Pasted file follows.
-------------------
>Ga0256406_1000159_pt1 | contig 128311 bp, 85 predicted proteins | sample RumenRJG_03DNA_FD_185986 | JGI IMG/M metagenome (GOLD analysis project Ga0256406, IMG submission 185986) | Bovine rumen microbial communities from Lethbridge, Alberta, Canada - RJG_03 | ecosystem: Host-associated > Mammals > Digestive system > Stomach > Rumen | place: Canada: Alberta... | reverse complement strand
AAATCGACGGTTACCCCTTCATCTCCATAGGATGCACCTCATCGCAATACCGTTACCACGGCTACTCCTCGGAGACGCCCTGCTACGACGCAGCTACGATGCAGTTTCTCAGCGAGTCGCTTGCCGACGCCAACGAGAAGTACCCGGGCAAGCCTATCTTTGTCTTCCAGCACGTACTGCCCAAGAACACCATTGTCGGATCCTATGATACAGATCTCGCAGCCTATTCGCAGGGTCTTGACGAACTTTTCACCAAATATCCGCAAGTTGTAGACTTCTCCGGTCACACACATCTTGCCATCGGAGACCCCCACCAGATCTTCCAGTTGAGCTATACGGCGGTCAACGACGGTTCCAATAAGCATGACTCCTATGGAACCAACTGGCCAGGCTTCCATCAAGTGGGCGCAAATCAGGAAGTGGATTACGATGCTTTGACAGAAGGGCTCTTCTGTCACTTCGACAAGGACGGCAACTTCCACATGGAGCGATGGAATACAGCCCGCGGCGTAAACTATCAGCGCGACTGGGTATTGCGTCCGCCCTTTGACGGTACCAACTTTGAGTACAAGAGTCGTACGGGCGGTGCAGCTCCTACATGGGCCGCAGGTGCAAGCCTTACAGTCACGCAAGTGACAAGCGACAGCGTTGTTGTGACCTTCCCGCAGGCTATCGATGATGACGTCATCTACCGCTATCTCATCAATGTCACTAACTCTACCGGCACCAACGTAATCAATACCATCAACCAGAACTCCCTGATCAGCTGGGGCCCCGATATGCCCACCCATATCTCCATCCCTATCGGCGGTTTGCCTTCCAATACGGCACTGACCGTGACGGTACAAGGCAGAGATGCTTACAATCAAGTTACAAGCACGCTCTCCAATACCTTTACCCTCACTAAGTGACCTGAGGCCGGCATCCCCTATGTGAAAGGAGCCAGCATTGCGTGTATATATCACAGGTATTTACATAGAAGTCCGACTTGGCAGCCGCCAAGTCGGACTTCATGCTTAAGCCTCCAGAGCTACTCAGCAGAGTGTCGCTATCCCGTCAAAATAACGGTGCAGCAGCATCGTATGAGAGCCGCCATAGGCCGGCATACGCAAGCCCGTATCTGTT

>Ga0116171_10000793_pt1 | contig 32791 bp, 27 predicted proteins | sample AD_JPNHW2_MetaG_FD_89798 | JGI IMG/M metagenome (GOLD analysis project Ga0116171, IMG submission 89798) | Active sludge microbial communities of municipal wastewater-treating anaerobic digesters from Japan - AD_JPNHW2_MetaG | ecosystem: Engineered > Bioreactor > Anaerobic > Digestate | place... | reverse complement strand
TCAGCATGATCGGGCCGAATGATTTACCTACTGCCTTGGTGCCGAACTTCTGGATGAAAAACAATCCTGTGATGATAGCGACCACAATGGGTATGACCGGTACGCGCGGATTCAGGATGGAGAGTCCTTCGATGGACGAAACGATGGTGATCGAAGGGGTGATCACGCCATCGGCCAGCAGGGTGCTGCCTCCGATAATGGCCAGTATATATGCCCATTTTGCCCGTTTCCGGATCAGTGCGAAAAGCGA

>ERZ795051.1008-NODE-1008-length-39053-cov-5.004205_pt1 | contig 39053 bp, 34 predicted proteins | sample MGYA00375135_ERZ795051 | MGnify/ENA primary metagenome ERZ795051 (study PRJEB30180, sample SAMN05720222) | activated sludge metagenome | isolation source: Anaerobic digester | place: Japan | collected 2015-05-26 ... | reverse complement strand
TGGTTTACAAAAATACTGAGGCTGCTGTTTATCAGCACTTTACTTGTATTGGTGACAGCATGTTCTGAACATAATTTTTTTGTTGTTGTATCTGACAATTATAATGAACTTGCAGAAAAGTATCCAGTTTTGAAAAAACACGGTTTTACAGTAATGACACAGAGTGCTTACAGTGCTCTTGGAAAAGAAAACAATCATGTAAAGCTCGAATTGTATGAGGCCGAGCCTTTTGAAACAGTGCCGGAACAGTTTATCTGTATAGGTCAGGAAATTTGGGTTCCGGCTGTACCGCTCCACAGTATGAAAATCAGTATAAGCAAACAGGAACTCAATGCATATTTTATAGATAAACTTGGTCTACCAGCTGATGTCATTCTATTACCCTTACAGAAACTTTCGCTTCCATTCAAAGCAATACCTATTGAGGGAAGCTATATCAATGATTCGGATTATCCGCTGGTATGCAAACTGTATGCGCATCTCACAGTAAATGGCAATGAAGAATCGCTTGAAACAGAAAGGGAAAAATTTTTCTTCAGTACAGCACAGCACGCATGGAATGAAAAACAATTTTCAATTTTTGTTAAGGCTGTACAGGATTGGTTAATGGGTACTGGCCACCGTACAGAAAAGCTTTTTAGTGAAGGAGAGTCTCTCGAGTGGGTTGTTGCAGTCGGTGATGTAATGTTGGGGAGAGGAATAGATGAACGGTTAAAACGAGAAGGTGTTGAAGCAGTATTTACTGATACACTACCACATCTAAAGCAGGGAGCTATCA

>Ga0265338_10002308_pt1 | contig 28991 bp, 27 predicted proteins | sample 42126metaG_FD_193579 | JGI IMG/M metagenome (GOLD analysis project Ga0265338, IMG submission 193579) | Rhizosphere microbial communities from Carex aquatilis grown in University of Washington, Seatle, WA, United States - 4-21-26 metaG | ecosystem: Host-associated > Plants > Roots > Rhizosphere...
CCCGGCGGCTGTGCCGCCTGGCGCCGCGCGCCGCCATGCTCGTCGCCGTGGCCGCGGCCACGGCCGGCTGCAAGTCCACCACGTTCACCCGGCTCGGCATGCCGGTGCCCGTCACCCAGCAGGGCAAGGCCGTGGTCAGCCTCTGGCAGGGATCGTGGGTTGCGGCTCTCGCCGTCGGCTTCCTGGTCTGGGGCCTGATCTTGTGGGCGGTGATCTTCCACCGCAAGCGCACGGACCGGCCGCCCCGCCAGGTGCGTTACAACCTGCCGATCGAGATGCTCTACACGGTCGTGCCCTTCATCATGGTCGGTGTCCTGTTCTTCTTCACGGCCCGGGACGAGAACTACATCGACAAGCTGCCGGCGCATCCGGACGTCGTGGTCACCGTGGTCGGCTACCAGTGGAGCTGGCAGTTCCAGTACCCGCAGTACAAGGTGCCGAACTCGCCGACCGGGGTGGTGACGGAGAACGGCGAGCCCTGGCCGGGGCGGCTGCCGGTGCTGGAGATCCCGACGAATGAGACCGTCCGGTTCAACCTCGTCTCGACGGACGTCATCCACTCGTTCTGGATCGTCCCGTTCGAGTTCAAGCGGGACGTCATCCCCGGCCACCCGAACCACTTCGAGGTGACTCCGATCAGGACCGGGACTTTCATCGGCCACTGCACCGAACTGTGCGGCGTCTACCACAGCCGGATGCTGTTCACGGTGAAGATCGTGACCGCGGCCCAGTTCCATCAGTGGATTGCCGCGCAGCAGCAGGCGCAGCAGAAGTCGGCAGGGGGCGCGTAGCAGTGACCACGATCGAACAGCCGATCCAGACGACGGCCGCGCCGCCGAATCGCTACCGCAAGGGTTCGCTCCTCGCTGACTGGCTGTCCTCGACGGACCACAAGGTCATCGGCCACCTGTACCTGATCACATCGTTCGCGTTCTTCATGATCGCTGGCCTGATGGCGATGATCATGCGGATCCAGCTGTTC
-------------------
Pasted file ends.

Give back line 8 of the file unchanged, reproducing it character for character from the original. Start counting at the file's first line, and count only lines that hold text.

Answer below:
CCCGGCGGCTGTGCCGCCTGGCGCCGCGCGCCGCCATGCTCGTCGCCGTGGCCGCGGCCACGGCCGGCTGCAAGTCCACCACGTTCACCCGGCTCGGCATGCCGGTGCCCGTCACCCAGCAGGGCAAGGCCGTGGTCAGCCTCTGGCAGGGATCGTGGGTTGCGGCTCTCGCCGTCGGCTTCCTGGTCTGGGGCCTGATCTTGTGGGCGGTGATCTTCCACCGCAAGCGCACGGACCGGCCGCCCCGCCAGGTGCGTTACAACCTGCCGATCGAGATGCTCTACACGGTCGTGCCCTTCATCATGGTCGGTGTCCTGTTCTTCTTCACGGCCCGGGACGAGAACTACATCGACAAGCTGCCGGCGCATCCGGACGTCGTGGTCACCGTGGTCGGCTACCAGTGGAGCTGGCAGTTCCAGTACCCGCAGTACAAGGTGCCGAACTCGCCGACCGGGGTGGTGACGGAGAACGGCGAGCCCTGGCCGGGGCGGCTGCCGGTGCTGGAGATCCCGACGAATGAGACCGTCCGGTTCAACCTCGTCTCGACGGACGTCATCCACTCGTTCTGGATCGTCCCGTTCGAGTTCAAGCGGGACGTCATCCCCGGCCACCCGAACCACTTCGAGGTGACTCCGATCAGGACCGGGACTTTCATCGGCCACTGCACCGAACTGTGCGGCGTCTACCACAGCCGGATGCTGTTCACGGTGAAGATCGTGACCGCGGCCCAGTTCCATCAGTGGATTGCCGCGCAGCAGCAGGCGCAGCAGAAGTCGGCAGGGGGCGCGTAGCAGTGACCACGATCGAACAGCCGATCCAGACGACGGCCGCGCCGCCGAATCGCTACCGCAAGGGTTCGCTCCTCGCTGACTGGCTGTCCTCGACGGACCACAAGGTCATCGGCCACCTGTACCTGATCACATCGTTCGCGTTCTTCATGATCGCTGGCCTGATGGCGATGATCATGCGGATCCAGCTGTTC